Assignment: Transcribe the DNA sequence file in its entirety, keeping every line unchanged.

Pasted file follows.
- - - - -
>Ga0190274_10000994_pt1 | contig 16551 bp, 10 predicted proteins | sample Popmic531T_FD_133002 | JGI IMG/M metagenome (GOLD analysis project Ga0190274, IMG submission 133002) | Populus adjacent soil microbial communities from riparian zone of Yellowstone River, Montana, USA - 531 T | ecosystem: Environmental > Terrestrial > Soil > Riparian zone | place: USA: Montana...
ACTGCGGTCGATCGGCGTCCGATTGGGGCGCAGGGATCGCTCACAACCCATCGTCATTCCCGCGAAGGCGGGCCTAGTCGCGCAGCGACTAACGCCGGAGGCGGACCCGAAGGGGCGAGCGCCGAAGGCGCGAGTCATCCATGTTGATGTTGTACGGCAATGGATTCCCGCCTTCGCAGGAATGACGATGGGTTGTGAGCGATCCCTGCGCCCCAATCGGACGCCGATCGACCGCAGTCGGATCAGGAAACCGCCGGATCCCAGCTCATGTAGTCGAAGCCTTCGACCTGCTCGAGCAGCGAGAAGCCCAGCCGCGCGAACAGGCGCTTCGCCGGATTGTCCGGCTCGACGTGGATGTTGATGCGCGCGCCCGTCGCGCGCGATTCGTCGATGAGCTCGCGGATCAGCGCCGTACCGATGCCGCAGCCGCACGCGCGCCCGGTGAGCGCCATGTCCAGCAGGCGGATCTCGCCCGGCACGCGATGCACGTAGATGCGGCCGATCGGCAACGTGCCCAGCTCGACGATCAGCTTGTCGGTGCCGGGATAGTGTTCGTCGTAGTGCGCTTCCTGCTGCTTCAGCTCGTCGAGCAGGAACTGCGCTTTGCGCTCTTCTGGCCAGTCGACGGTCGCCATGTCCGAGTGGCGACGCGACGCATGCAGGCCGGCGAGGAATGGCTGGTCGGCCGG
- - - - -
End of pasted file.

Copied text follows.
>Ga0190274_10000994_pt1 | contig 16551 bp, 10 predicted proteins | sample Popmic531T_FD_133002 | JGI IMG/M metagenome (GOLD analysis project Ga0190274, IMG submission 133002) | Populus adjacent soil microbial communities from riparian zone of Yellowstone River, Montana, USA - 531 T | ecosystem: Environmental > Terrestrial > Soil > Riparian zone | place: USA: Montana...
ACTGCGGTCGATCGGCGTCCGATTGGGGCGCAGGGATCGCTCACAACCCATCGTCATTCCCGCGAAGGCGGGCCTAGTCGCGCAGCGACTAACGCCGGAGGCGGACCCGAAGGGGCGAGCGCCGAAGGCGCGAGTCATCCATGTTGATGTTGTACGGCAATGGATTCCCGCCTTCGCAGGAATGACGATGGGTTGTGAGCGATCCCTGCGCCCCAATCGGACGCCGATCGACCGCAGTCGGATCAGGAAACCGCCGGATCCCAGCTCATGTAGTCGAAGCCTTCGACCTGCTCGAGCAGCGAGAAGCCCAGCCGCGCGAACAGGCGCTTCGCCGGATTGTCCGGCTCGACGTGGATGTTGATGCGCGCGCCCGTCGCGCGCGATTCGTCGATGAGCTCGCGGATCAGCGCCGTACCGATGCCGCAGCCGCACGCGCGCCCGGTGAGCGCCATGTCCAGCAGGCGGATCTCGCCCGGCACGCGATGCACGTAGATGCGGCCGATCGGCAACGTGCCCAGCTCGACGATCAGCTTGTCGGTGCCGGGATAGTGTTCGTCGTAGTGCGCTTCCTGCTGCTTCAGCTCGTCGAGCAGGAACTGCGCTTTGCGCTCTTCTGGCCAGTCGACGGTCGCCATGTCCGAGTGGCGACGCGACGCATGCAGGCCGGCGAGGAATGGCTGGTCGGCCGG